What do the words have in common? A know-it-all linguist might come up with a drawn-out response about the various boxes the words tick when one considers word class or parts of speech. But the quickest answer, really, is that the first syllable of these words rhyme.
Well, in Standard British English, that is. You won’t find “Loo-tenants” in the army – unless, perhaps, some insubordinate privates have been assigned lodgings in the toilet. It’s pronounced left-tenant, OK?
If the orthographic conventions of British versus American English have you truly
flummoxed or you’re just keen to learn about which words and sayings are primarily used where, there is no better way to spend an hour than by joining us at The English Café on Wednesday 22 February from 5-6 pm. Nick Quaintmere of the FernUniversität International Office will give a presentation on the various lexical, syntactic and prosodic peculiarities of the varieties of English you will come across, depending on whether you cross the nearby Channel or the entire Atlantic. And, of course whether your streaming binges tilt towards Casualty and Downton Abbey or Grey’s Anatomy and Arrested Development.
Our English Café guest speaker Nick Quaintmere is English through and through, though his accent betrays little. No Mancunian twang. No traces of Liverpudlian Scouse. And not a word of catchy Cockney escapes his lips. “I’ve lived in Germany longer than I ever lived in England, and before that, I moved around a lot because of my parents’ work. Sure, I do fly back to England from time to time, but I have never picked up any of the regional accents.”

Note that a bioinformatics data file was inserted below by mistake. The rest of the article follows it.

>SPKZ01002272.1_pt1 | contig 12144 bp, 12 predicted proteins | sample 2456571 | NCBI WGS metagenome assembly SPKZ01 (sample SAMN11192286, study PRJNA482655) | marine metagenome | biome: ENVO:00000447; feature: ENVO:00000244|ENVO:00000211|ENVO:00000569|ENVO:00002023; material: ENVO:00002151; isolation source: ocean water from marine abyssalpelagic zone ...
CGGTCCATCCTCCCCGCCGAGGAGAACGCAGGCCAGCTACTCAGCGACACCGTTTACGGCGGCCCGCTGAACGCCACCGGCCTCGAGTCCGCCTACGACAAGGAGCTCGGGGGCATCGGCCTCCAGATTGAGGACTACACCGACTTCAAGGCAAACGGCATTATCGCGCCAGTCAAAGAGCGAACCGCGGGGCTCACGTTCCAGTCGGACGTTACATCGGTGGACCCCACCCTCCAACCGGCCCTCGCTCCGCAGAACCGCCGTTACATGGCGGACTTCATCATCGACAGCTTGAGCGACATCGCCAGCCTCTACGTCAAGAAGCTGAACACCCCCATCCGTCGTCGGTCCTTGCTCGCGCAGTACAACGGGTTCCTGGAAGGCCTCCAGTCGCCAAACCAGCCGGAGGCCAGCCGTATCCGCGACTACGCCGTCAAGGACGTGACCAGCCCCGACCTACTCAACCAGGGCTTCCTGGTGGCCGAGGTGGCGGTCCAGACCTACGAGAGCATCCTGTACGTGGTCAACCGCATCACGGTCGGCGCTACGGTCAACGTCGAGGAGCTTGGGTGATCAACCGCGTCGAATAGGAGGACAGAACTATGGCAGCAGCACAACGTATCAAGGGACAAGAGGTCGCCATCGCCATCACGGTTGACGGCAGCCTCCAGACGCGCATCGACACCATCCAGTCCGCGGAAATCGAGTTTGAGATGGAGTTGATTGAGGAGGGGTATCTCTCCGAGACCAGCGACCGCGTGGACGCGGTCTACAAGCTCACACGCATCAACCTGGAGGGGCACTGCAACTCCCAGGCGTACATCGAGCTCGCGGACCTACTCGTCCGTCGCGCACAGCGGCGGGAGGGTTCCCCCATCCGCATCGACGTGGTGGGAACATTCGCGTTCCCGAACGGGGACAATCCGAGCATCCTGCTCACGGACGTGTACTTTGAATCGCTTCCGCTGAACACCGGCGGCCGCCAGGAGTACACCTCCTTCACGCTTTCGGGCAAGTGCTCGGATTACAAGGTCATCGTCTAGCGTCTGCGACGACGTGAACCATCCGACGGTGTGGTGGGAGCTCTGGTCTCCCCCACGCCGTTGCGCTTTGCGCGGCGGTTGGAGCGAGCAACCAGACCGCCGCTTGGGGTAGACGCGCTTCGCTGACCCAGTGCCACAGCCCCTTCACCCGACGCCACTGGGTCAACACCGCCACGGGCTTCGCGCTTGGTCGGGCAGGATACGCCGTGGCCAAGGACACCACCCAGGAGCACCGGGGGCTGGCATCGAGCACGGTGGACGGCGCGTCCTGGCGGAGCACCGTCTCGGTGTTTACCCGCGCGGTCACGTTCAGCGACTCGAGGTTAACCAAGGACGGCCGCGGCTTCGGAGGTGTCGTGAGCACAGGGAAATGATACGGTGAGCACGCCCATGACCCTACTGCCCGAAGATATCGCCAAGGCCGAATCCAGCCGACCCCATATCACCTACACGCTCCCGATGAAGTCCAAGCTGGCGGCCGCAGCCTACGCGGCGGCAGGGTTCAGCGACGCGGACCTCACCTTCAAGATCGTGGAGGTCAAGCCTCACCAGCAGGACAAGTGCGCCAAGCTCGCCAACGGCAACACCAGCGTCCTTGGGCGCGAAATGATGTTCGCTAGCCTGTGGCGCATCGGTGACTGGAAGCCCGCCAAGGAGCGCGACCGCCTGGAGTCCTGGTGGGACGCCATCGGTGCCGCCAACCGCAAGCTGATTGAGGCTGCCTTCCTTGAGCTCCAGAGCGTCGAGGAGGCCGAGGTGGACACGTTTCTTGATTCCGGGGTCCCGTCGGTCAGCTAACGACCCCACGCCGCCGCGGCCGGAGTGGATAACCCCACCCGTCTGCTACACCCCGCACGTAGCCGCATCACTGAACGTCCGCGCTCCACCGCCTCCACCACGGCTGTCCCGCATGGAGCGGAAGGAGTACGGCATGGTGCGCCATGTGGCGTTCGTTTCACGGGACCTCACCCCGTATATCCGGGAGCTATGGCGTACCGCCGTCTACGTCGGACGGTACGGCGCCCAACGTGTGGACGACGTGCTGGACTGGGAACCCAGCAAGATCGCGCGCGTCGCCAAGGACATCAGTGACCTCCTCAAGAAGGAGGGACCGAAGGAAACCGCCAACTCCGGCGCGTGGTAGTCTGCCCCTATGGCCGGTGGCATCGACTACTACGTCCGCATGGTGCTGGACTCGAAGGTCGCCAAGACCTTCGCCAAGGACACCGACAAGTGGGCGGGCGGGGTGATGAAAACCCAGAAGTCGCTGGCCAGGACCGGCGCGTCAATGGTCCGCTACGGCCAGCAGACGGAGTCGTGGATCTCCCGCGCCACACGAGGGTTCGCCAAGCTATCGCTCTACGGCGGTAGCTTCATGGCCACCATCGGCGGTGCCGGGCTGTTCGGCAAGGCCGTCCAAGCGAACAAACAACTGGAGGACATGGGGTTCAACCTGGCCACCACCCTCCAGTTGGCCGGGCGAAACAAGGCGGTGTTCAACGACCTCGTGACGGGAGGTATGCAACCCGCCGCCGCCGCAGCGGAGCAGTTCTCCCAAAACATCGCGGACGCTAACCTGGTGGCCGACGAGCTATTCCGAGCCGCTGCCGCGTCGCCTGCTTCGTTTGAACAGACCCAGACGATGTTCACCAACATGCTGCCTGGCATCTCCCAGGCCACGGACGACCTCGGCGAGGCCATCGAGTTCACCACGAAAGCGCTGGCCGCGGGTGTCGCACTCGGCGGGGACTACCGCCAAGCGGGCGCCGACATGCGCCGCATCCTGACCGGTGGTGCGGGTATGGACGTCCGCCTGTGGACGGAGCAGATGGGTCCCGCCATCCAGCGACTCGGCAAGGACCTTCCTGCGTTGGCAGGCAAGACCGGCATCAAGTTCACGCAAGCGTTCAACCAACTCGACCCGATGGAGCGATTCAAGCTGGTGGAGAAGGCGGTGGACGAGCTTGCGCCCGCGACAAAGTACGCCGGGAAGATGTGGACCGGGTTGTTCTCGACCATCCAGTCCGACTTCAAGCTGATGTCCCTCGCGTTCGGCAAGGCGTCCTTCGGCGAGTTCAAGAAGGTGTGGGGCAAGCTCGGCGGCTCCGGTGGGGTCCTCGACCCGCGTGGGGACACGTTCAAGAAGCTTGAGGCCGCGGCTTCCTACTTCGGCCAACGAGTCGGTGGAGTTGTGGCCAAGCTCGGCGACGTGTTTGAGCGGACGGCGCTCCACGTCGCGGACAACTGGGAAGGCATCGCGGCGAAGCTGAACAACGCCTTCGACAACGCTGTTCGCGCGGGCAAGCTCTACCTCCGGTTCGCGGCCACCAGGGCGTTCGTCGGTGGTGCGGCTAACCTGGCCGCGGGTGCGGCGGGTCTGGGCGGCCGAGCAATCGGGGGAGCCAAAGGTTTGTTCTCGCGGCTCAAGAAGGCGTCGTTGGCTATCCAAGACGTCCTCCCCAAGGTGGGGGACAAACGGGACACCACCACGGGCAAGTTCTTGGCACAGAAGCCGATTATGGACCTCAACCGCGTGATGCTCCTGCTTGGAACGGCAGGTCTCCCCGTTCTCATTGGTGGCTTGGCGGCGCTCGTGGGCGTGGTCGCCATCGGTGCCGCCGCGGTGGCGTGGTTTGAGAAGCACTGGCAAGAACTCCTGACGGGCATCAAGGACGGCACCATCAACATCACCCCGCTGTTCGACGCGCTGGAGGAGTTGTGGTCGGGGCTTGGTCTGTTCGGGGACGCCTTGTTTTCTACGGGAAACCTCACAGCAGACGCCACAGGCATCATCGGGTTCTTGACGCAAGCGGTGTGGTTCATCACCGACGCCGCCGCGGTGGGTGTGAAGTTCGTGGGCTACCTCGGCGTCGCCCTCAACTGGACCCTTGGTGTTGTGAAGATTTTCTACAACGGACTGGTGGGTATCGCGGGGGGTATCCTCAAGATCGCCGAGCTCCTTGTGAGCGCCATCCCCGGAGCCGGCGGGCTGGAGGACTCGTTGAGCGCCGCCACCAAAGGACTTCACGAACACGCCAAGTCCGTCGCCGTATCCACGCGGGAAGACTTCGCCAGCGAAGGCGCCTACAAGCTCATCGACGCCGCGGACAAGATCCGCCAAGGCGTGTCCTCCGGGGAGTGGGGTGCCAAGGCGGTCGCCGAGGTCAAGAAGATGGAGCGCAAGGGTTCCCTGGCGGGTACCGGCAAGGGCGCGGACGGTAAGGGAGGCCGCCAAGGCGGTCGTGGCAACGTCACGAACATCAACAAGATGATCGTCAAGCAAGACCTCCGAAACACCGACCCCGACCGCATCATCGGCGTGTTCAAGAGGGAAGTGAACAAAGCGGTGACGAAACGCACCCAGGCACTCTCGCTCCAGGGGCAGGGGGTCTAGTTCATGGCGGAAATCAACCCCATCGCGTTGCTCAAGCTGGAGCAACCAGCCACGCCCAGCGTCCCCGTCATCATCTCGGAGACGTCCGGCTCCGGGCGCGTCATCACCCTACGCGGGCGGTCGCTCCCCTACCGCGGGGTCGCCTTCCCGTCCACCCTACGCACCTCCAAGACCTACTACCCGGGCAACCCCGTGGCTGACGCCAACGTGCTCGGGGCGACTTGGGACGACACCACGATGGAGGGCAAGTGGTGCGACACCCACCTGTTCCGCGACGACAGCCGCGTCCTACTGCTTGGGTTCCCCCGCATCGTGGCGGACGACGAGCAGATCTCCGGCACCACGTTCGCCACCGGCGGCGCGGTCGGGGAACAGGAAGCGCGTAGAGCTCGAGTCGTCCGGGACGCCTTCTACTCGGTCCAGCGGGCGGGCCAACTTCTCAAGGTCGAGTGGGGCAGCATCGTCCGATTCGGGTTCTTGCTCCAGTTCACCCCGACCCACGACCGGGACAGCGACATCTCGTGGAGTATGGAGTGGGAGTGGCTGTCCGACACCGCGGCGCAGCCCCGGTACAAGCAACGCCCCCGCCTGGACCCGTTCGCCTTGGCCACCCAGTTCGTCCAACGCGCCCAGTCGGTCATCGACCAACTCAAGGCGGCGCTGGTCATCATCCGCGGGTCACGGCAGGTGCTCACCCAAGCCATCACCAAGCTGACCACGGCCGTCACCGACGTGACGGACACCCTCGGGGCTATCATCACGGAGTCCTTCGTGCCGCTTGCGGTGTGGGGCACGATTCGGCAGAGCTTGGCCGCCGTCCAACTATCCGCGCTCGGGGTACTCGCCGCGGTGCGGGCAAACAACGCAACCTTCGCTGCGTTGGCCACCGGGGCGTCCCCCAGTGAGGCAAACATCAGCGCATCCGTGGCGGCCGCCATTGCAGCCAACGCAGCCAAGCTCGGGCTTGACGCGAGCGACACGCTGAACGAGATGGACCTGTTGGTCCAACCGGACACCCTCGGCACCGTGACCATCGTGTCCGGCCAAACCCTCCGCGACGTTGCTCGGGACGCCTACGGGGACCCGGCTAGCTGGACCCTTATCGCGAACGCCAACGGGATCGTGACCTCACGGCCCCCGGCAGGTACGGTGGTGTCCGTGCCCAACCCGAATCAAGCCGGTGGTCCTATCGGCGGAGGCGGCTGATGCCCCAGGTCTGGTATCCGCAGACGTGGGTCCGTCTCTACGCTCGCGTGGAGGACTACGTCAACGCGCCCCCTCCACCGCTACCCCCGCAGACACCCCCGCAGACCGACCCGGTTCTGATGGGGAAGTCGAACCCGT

This is good news for students who wish to participate in the upcoming session, for Quaintmere speaks in a clear and unaffected manner.
This perhaps ought not to be surprising, considering how laid back and laugh-out-loud funny he can be. “I grew up on Fawlty Towers, ‘Allo ‘Allo and Mind Your Language,” he explains, referring to three comedy series popular in the seventies and eighties. “So, I suppose my silly sense of humour and eventual career path in language and intercultural communication were set in stone yonks ago.”
So, in addition to some laughs, Quaintmere will bring much linguistic know-how to the discussion since he is a professional translator. He joined the FernUniversität’s International Office last year and serves as the in-house Translator and Editor for English-language projects and communications. When he isn’t rendering long screeds of German into word perfect English, he joins colleague Daniel Löhlein in the online English Conversation Club where staff of the FernUniversität hone their language skills alongside their counterparts from the University of Jyväskylä (Finland) and the Universitat Oberta de Catalunya (Spain).
“Practice makes perfect,” says Quaintmere. “There is currently no magical elixir to improve one’s fluency in English, so I do urge all FernUni students who want to improve their speaking skills to visit The English Café regularly.”
What better time to give it a go than the online meet-up on Wednesday 22 February from 17:00 to 18:00? Alongside Quaintmere’s presentation on what distinguishes British and American varieties of English, you can ask questions, share your experiences and hear from other participants.
Click here to find out more about the services offered by the FernUniversität’s International Office, and don’t forget to head to our Zoom-based English Café on the appointed day and hour.